The databases of NAI material produced since then, whether on commercial sites or on the NAI’s own site, have never reached the same standard of search-ability. It’s as though the records have been digitised and indexed with more concern for speed than ultimate utility; as though there was an urgency to empty the National Archives of its genealogical holdings. Sadly, once a database has been created, no matter how shoddy it may be, there is little chance that the original source will ever be revisited for high quality digitisation and indexation.
Having looked through the content on the website, It appears to me that there are 31, 493 Entries in Total over the two sets of records.
Of these 23, 268 are in the Catholic Qualification Rolls, some are indecipherable, [with lnk marks having faded]
8, 225 are entries in the Catholic Convert Rolls. Within the convert rolls there appears to be some naturally occurring duplicates. I’ve considered the convert rolls in 3 sections,
Vol 1 (Part 1) Date of Certificate & Date of Enrollment
Vol 1 (Part 2) Filing Dates, some appear to be new records, others appear to be partial duplicates of some records in part 1 albeit with either a filing date sometimes similar/sometimes different from the cert or enrollment date.
Vol 2. (Part 3) Later conversions and Naturalizations.
One major discrepancy in the records on the site, is the number of duplicates. The convert rolls on the website come from two sets of Microfilm rolls, which are only slightly different in layout, but upon inspection appear to be the same same document; They are Microfilm role no’s 597103 & 100891.
Some of the other duplicates appear to be problems with the microfilm roll itself, with some pages appearing twice, [this is quite normal considering that Newspapers on microfilm often have this happen] This at most would cover c, 1000 – 2000 records, There appear to be a set of c 8-10, 000 records unaccounted for. Did these ever exist?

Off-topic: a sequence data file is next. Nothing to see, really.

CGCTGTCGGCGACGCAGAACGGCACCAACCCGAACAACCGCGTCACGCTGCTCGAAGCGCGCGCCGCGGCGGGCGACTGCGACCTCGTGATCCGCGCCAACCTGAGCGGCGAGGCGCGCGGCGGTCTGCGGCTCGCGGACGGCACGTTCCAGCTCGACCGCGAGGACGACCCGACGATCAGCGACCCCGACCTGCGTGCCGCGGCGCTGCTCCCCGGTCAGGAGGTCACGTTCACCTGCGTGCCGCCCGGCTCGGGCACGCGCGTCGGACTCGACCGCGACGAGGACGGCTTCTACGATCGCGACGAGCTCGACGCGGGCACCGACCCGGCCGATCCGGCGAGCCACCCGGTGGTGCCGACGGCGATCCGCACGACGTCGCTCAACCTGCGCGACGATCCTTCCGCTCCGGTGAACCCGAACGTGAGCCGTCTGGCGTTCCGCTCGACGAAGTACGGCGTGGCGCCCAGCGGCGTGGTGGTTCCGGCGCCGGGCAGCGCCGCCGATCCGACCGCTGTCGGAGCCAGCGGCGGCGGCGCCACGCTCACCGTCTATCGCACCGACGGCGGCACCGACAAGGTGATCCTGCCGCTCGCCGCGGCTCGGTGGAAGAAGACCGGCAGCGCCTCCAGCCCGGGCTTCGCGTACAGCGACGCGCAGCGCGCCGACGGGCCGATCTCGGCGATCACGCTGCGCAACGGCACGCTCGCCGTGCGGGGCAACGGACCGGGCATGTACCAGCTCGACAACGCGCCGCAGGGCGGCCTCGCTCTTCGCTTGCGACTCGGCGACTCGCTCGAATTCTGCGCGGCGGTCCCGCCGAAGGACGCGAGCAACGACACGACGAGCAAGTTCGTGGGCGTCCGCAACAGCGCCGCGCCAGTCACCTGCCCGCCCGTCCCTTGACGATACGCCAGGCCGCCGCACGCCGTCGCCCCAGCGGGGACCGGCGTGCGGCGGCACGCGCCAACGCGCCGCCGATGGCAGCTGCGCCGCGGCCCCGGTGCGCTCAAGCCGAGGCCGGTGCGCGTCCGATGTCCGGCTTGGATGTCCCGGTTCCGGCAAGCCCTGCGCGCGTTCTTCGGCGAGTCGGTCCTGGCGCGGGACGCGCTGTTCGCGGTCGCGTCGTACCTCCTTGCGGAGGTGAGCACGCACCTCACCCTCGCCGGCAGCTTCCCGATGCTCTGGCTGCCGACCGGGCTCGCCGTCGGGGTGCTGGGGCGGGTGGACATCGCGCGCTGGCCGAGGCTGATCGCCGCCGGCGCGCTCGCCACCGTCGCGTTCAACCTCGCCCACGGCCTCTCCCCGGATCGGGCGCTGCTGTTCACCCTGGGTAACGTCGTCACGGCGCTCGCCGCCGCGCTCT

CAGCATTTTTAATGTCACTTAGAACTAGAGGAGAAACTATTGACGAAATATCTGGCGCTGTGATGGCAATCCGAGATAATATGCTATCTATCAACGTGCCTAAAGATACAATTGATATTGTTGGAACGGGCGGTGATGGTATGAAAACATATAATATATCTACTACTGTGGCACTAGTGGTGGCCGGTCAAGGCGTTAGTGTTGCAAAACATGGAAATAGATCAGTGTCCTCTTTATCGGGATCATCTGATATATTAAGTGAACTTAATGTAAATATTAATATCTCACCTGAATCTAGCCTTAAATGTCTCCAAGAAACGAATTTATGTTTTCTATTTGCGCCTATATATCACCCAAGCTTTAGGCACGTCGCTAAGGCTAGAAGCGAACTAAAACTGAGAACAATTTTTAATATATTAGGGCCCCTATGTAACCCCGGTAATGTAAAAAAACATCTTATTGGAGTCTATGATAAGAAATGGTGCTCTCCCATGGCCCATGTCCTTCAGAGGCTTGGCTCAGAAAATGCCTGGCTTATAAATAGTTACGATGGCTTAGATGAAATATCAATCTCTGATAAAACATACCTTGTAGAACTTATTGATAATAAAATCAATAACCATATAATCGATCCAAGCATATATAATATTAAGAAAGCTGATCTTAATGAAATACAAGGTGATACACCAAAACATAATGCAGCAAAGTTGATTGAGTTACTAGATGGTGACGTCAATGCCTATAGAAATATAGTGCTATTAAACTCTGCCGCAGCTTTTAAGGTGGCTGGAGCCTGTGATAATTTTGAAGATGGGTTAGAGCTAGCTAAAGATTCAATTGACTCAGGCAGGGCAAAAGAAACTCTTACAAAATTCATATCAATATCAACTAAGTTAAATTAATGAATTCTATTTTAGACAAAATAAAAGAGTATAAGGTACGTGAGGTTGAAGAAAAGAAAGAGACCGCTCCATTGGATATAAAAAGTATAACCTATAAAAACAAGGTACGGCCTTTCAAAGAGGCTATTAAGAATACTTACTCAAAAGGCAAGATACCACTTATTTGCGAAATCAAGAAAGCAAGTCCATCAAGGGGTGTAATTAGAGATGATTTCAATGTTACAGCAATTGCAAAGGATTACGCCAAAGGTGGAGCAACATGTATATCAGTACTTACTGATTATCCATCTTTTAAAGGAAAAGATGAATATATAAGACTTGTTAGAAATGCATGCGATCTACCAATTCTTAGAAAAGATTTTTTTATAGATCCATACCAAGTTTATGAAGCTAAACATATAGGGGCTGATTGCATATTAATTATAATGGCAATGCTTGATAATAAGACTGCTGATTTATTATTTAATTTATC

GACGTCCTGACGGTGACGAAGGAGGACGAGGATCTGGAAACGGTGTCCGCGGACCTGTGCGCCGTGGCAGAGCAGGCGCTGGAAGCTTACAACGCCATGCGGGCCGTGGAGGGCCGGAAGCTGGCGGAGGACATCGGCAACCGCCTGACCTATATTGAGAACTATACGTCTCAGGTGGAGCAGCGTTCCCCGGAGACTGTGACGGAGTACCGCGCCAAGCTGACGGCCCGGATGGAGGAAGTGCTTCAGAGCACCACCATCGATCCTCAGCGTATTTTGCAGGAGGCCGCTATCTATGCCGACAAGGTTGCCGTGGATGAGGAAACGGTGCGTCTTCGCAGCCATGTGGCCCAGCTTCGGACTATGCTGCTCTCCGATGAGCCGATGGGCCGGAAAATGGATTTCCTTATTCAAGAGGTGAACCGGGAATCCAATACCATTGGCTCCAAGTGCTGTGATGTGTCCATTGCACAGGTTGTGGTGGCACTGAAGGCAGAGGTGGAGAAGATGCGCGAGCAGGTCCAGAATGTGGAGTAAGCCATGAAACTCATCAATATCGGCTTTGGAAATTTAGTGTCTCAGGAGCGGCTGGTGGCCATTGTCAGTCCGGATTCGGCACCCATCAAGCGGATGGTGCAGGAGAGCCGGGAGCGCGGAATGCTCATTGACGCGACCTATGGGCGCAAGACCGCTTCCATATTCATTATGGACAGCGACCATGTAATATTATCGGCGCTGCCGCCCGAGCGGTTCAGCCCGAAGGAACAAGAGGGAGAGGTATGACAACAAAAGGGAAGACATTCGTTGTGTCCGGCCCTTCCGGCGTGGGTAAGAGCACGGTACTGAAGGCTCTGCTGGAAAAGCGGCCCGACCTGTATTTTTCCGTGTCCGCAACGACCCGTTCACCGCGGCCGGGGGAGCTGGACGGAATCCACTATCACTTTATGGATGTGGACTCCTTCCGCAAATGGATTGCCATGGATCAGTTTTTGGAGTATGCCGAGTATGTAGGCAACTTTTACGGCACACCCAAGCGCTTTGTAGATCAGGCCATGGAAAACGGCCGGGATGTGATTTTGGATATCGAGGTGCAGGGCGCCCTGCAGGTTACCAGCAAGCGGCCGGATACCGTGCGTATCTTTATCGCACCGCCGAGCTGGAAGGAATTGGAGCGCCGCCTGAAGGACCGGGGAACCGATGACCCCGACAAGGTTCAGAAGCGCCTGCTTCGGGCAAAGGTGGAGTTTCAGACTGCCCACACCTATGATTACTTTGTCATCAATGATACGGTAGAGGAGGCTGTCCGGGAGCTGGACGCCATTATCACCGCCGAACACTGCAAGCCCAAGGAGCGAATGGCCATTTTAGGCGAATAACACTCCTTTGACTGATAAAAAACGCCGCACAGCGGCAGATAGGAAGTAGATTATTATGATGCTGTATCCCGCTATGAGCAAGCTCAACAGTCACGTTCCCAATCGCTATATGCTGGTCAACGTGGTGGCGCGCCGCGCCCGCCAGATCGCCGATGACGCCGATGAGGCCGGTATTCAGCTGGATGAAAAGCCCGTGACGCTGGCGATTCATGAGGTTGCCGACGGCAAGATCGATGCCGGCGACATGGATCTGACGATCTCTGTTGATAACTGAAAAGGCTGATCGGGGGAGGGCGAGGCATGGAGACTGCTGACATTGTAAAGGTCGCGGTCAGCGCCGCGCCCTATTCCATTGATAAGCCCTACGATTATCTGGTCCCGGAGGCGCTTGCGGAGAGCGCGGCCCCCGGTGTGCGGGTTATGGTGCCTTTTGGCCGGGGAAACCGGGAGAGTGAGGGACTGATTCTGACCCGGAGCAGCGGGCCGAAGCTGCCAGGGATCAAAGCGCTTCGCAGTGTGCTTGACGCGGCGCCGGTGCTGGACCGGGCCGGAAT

Thank you Seamus – if you take a look at the surviving fragments of the nineteenth century censuses you’ll see a similar duplication of entries, for example: http://www.census.nationalarchives.ie/pages/1821/Cavan/Annagelliff/Annagelliff/1/
Very badly done, and a huge exaggeration of numbers. Thanks again for the interest you have shown and the effort you went to.
No worries Paul, when I saw your original facebook post on the rolls, I felt exactly the same way. The way the information is organised means that a lot of potential insights are missing. It’s why I created my own databases from these records.
Just though I would give you an update on the project. I’ve transcribed all the records with some difficulty and also done the Test Book alongside a comparison with the British Library copy.
I’m trying to add latitude longitude points to each entry (all sources) and have approximately 3650 entries remaining, of which c1250 of these may possibly never be found (Townlands no longer in existance or mis-transcribed beyond recognition)
After I’m close to finishing this stack, I plan to correct for occupation, multiple spellings for same role and then location of where oaths were taken/dates when taken.
Ideally I would be able to look at the original calander for the convert rolls as the microfilm doesn’t contain the roll numbers for each entry due to area on each page being close to the spine of the book.
I am fixing this
Thanks for that. Sounds like a huge task you’ve taken on. What do you intend to do with the results of your project? You may like to email me. My address is: info at gorryresearch dot ie